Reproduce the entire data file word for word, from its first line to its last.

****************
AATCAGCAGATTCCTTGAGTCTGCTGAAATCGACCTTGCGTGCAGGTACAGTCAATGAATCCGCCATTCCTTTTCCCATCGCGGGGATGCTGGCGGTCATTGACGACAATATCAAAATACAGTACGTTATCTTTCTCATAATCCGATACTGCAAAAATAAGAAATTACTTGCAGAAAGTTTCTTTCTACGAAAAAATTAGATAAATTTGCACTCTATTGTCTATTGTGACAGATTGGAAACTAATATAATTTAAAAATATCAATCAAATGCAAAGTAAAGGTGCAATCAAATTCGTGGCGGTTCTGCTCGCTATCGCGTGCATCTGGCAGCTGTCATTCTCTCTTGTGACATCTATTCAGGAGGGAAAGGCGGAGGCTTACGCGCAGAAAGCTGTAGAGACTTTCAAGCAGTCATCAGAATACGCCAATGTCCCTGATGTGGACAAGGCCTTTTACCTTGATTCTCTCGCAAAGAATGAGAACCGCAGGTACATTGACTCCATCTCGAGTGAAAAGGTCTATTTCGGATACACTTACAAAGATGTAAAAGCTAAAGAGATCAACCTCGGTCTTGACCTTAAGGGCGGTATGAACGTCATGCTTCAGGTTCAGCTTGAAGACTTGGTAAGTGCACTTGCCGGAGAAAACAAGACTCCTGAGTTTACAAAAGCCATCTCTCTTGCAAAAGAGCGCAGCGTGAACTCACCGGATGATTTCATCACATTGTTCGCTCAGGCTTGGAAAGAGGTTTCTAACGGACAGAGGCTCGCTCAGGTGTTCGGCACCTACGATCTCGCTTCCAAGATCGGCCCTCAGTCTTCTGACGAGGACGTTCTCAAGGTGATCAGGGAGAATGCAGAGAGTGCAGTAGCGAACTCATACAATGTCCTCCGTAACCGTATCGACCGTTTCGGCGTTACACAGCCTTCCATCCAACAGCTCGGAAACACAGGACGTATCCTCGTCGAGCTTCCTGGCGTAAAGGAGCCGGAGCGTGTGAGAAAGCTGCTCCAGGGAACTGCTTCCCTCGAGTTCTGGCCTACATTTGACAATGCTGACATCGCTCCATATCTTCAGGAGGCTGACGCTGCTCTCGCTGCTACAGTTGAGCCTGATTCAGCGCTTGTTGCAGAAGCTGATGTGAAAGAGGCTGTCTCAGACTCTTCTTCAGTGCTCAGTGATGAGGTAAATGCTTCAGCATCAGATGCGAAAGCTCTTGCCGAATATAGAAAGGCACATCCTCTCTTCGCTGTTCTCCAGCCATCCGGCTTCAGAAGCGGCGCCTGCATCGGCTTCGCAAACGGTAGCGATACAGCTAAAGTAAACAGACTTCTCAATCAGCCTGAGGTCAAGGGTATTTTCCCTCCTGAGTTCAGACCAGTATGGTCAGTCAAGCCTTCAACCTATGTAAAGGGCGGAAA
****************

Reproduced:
AATCAGCAGATTCCTTGAGTCTGCTGAAATCGACCTTGCGTGCAGGTACAGTCAATGAATCCGCCATTCCTTTTCCCATCGCGGGGATGCTGGCGGTCATTGACGACAATATCAAAATACAGTACGTTATCTTTCTCATAATCCGATACTGCAAAAATAAGAAATTACTTGCAGAAAGTTTCTTTCTACGAAAAAATTAGATAAATTTGCACTCTATTGTCTATTGTGACAGATTGGAAACTAATATAATTTAAAAATATCAATCAAATGCAAAGTAAAGGTGCAATCAAATTCGTGGCGGTTCTGCTCGCTATCGCGTGCATCTGGCAGCTGTCATTCTCTCTTGTGACATCTATTCAGGAGGGAAAGGCGGAGGCTTACGCGCAGAAAGCTGTAGAGACTTTCAAGCAGTCATCAGAATACGCCAATGTCCCTGATGTGGACAAGGCCTTTTACCTTGATTCTCTCGCAAAGAATGAGAACCGCAGGTACATTGACTCCATCTCGAGTGAAAAGGTCTATTTCGGATACACTTACAAAGATGTAAAAGCTAAAGAGATCAACCTCGGTCTTGACCTTAAGGGCGGTATGAACGTCATGCTTCAGGTTCAGCTTGAAGACTTGGTAAGTGCACTTGCCGGAGAAAACAAGACTCCTGAGTTTACAAAAGCCATCTCTCTTGCAAAAGAGCGCAGCGTGAACTCACCGGATGATTTCATCACATTGTTCGCTCAGGCTTGGAAAGAGGTTTCTAACGGACAGAGGCTCGCTCAGGTGTTCGGCACCTACGATCTCGCTTCCAAGATCGGCCCTCAGTCTTCTGACGAGGACGTTCTCAAGGTGATCAGGGAGAATGCAGAGAGTGCAGTAGCGAACTCATACAATGTCCTCCGTAACCGTATCGACCGTTTCGGCGTTACACAGCCTTCCATCCAACAGCTCGGAAACACAGGACGTATCCTCGTCGAGCTTCCTGGCGTAAAGGAGCCGGAGCGTGTGAGAAAGCTGCTCCAGGGAACTGCTTCCCTCGAGTTCTGGCCTACATTTGACAATGCTGACATCGCTCCATATCTTCAGGAGGCTGACGCTGCTCTCGCTGCTACAGTTGAGCCTGATTCAGCGCTTGTTGCAGAAGCTGATGTGAAAGAGGCTGTCTCAGACTCTTCTTCAGTGCTCAGTGATGAGGTAAATGCTTCAGCATCAGATGCGAAAGCTCTTGCCGAATATAGAAAGGCACATCCTCTCTTCGCTGTTCTCCAGCCATCCGGCTTCAGAAGCGGCGCCTGCATCGGCTTCGCAAACGGTAGCGATACAGCTAAAGTAAACAGACTTCTCAATCAGCCTGAGGTCAAGGGTATTTTCCCTCCTGAGTTCAGACCAGTATGGTCAGTCAAGCCTTCAACCTATGTAAAGGGCGGAAA